In this early phase of the recovery, firms hire workers, begin buying equipment and start building plant.  As a result, unemployment rates decline, wages start rising and household spending increases.  And this boosts GDP growth, which results in yet more corporate spending and more household consumption on, among other things, housing.  Given the immense slack in our economy this process could last several years, accompanied by slowly rising interest rates akin to the thermometer rising from 96 to 98.6!

Elliot Eisenberg, Ph.D. is President of GraphsandLaughs, LLC and can be reached at  His daily 70 word economics and policy blog can be seen at

Economic Forecast for 2nd Half 2013: Sunny with Cloudy Periods

June 4, 2013

Elliot Eisenberg, Ph.D.,
GraphsandLaughs, LLC

Looking ahead at the second half of 2013, the economic news is pretty solid.  The US economy is on the mend, the labor market is slowly healing and house prices are up about 10% from year-ago levels. In addition, Europe (while in recession) appears to be holding together, DC budget brinksmanship is fading, car and light-truck sales along with consumer sentiment are rising, and new home construction continues its steady ascent.  The only serious domestic fly in the ointment is the significant fiscal drag from Washington as the result of sequestration and year-end tax increases.  The biggest foreign drag is Europe’s recession is hurting US exports.

With all this in mind, I expect Q3 GDP to be about 1.75% and Q4 GDP to come in slightly higher at 2.1%.  As for housing starts, in Q3 they should, for the first time in years, exceed a million units (seasonally adjusted and annualized) with single family starts coming in at 675,000 and multifamily starts reaching a pace of about 340,000.  In Q4 single family starts should hit to 700,000 with multifamily starts unchanged.

Inflation will remain benign.  The combination of weak global growth, flat to declining energy and commodity prices, and flat to mildly rising food prices will keep CPI growth well below 2%.  Moreover, the combination of tiny rises in import prices, producer prices, consumer prices and anemic wage growth means that personal consumption expenditure inflation, the Feds preferred inflation measure, will barely exceed 1%, giving the Federal Reserve ample room to continue its program of quantitative easing.

As for jobs, despite an improving labor market, the unemployment rate at the end of the year will remain above 7%.  And combined with an annual inflation rate of well below 2%, it makes me think Bernanke and the rest of the voting members of the interest rate-setting Federal Open Market Committee will continue purchasing $85 billion/month in Treasuries and mortgage-backed securities at least through October 2013.  Any tapering of QE3 will commence in late 2013 and more likely in early 2014.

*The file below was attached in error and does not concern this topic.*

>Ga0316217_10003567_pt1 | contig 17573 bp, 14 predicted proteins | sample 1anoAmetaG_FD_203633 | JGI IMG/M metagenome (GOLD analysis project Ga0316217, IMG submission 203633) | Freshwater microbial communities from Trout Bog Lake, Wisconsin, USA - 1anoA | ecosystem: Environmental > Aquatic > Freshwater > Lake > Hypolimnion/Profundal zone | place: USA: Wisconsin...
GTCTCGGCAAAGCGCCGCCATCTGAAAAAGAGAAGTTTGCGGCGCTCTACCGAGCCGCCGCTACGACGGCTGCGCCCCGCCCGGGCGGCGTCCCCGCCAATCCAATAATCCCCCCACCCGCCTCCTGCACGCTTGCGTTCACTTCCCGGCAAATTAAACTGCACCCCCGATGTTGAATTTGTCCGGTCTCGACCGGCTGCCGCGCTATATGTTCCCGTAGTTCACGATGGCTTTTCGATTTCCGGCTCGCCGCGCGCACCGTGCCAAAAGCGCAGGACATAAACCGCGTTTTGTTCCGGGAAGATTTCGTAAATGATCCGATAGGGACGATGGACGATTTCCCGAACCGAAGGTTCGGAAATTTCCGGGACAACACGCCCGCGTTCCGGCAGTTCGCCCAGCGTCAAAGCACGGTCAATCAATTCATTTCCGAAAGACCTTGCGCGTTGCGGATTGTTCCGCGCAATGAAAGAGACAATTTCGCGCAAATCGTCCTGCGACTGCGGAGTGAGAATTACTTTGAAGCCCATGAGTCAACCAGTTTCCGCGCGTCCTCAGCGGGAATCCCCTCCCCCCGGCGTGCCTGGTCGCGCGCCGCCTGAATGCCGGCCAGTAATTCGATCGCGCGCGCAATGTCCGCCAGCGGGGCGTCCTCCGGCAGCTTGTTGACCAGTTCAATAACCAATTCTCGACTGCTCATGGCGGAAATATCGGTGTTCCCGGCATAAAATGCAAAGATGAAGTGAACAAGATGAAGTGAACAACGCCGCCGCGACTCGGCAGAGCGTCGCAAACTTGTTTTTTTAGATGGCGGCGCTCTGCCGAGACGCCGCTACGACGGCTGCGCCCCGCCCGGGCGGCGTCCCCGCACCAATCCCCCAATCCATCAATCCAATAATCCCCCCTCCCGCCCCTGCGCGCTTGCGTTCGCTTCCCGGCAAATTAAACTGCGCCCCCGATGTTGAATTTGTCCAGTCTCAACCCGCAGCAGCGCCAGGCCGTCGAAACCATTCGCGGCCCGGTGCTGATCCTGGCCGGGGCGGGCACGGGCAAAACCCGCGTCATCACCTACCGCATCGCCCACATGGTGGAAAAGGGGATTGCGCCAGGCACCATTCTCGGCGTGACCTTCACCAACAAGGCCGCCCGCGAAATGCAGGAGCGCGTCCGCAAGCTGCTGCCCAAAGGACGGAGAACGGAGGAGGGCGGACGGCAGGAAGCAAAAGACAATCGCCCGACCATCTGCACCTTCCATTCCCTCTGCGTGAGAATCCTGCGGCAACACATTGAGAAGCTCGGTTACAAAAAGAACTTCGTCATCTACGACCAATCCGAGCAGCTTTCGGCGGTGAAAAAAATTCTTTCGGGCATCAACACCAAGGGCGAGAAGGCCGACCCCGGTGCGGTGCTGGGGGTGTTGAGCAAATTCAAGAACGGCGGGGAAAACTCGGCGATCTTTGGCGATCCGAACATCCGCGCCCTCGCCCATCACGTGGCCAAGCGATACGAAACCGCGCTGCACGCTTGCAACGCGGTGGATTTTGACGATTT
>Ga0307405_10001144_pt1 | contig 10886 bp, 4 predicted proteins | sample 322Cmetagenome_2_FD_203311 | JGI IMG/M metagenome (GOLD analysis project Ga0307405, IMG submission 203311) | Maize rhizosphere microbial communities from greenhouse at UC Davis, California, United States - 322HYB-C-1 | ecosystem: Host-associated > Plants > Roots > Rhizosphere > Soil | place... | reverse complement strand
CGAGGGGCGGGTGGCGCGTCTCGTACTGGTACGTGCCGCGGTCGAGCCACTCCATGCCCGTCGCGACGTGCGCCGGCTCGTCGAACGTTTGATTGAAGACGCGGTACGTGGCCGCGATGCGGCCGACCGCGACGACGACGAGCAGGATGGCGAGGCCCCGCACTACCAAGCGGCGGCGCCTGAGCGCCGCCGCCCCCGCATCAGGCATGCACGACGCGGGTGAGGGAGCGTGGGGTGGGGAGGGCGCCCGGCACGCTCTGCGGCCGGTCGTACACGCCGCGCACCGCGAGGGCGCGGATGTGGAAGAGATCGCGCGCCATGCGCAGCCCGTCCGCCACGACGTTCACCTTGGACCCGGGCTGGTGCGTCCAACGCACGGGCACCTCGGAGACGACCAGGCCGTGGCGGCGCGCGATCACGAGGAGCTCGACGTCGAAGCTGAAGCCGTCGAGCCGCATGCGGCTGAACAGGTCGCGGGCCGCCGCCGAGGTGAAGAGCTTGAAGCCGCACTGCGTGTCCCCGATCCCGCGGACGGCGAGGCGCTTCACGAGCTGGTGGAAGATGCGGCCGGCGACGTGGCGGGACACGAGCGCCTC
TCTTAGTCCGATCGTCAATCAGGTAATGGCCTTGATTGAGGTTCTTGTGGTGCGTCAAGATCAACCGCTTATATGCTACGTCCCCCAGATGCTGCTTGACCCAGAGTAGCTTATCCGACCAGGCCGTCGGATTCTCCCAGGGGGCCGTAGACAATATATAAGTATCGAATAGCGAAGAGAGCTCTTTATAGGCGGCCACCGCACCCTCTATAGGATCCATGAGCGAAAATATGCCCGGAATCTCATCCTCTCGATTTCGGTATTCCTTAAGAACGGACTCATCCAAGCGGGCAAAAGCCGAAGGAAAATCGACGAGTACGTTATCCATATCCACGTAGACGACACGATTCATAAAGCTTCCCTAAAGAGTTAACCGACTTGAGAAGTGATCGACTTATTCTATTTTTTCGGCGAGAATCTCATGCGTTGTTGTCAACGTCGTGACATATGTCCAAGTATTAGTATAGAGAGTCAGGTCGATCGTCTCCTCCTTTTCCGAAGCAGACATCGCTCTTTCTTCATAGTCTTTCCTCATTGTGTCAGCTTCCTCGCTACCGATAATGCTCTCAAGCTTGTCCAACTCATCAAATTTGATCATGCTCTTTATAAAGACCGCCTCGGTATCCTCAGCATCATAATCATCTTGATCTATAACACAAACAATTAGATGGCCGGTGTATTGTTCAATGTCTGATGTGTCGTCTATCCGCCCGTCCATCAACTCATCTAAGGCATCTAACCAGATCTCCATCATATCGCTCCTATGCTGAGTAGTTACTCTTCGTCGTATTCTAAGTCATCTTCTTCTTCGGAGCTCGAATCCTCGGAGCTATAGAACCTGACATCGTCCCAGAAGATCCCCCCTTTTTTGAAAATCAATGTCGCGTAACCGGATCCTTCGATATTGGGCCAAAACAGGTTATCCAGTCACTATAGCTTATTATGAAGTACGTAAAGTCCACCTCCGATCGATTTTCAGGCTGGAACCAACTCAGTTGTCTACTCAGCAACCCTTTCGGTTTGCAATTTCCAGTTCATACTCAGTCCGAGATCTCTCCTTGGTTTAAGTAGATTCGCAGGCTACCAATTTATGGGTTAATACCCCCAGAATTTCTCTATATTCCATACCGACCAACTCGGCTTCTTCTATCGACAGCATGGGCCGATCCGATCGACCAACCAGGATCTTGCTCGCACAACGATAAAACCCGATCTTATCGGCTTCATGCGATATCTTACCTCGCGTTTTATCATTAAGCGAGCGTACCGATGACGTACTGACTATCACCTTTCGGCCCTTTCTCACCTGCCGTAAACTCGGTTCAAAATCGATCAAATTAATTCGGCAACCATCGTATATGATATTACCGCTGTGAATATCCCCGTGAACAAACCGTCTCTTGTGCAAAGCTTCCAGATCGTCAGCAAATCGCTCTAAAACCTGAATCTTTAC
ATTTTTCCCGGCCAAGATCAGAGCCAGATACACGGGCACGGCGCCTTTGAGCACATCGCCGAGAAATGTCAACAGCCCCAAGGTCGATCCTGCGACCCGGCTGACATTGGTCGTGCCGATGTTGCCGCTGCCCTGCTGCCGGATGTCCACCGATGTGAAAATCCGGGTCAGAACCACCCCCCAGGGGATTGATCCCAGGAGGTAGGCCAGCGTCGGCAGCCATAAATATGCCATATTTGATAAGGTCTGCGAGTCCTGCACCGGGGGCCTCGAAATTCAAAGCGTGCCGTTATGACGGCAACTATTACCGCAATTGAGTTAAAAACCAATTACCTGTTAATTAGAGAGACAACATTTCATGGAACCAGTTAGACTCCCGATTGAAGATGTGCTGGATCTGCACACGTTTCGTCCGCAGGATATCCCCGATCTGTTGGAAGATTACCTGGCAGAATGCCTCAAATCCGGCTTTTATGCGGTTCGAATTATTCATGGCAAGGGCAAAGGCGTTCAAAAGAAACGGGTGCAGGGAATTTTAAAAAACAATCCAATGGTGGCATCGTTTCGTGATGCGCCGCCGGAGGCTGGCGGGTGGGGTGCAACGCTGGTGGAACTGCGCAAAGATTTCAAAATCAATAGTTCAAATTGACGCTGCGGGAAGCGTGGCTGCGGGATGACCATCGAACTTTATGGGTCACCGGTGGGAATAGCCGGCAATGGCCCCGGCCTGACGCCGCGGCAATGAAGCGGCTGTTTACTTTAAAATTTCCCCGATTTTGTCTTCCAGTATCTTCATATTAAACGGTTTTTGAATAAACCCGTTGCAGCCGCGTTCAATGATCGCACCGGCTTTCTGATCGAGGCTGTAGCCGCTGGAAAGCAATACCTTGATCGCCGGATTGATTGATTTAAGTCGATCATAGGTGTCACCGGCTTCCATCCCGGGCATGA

Another reason why QE3 will be maintained in that due to weak wage growth, consumer spending is rising quite slowly and is being fueled, at least in part, by a decline in the personal savings rate which now stands at a scant 2.5%.  Of course rising stock prices, improving home values and easing credit market conditions are also aiding the rise in consumer spending. But a sudden rise in interest rates could derail these positive developments and weaken manufacturing, which is currently neither expanding nor contracting.  As such, the risk is simply not worth the return, at least for now.

What would change my thinking about QE3 would be consistent monthly non-farm payroll job growth of greater than 187,000.  If we manage to achieve that, the Fed would likely reduce the amount of its monthly bonds purchases and interest rates would rise.  However, given a growing economy, the rate rises would not be growth-sapping and I put the chances of a new recession at no more than 10%.  In the meantime, I look forward to continued, slow and steady improvement the rest of the year.

Have a wonderful summer and see you in August! 

Elliot Eisenberg, Ph.D. is President of GraphsandLaughs, LLC and can be reached at  His daily 70 word economics and policy blog can be seen at

US home prices up 9.3%, the most in nearly 7 years

April 30, 2013
April 30, 2013 8:10 AM

Colorado Springs is not part of the Standard & Poor’s/Case-Shiller 20-city home price index. But area home prices have been rising. The median price of area homes sold in March rose to $212,000, a 12.2 percent year-over-year increase, according to a Pikes Peak Association of Realtors report. 


WASHINGTON — U.S. home prices rose 9.3 percent in February compared with a year ago, the most in nearly seven years. The gains were driven by a growing number of buyers who bid on a limited supply of homes.

The Standard & Poor’s/Case-Shiller 20-city home price index increased from an 8.1 percent year-over-year gain in January. And annual prices rose in February in all 20 cities for the second month in a row.

Phoenix led all cities with an annual gain of 23 percent in February. Prices jumped nearly 19 percent in San Francisco. In Las Vegas, home prices increased 17.6 percent and in Atlanta they rose 16.5 percent.

Eleven of the 20 cities reported price gains in February compared with January. Those monthly numbers are not seasonally adjusted and reflect the slower winter buying period.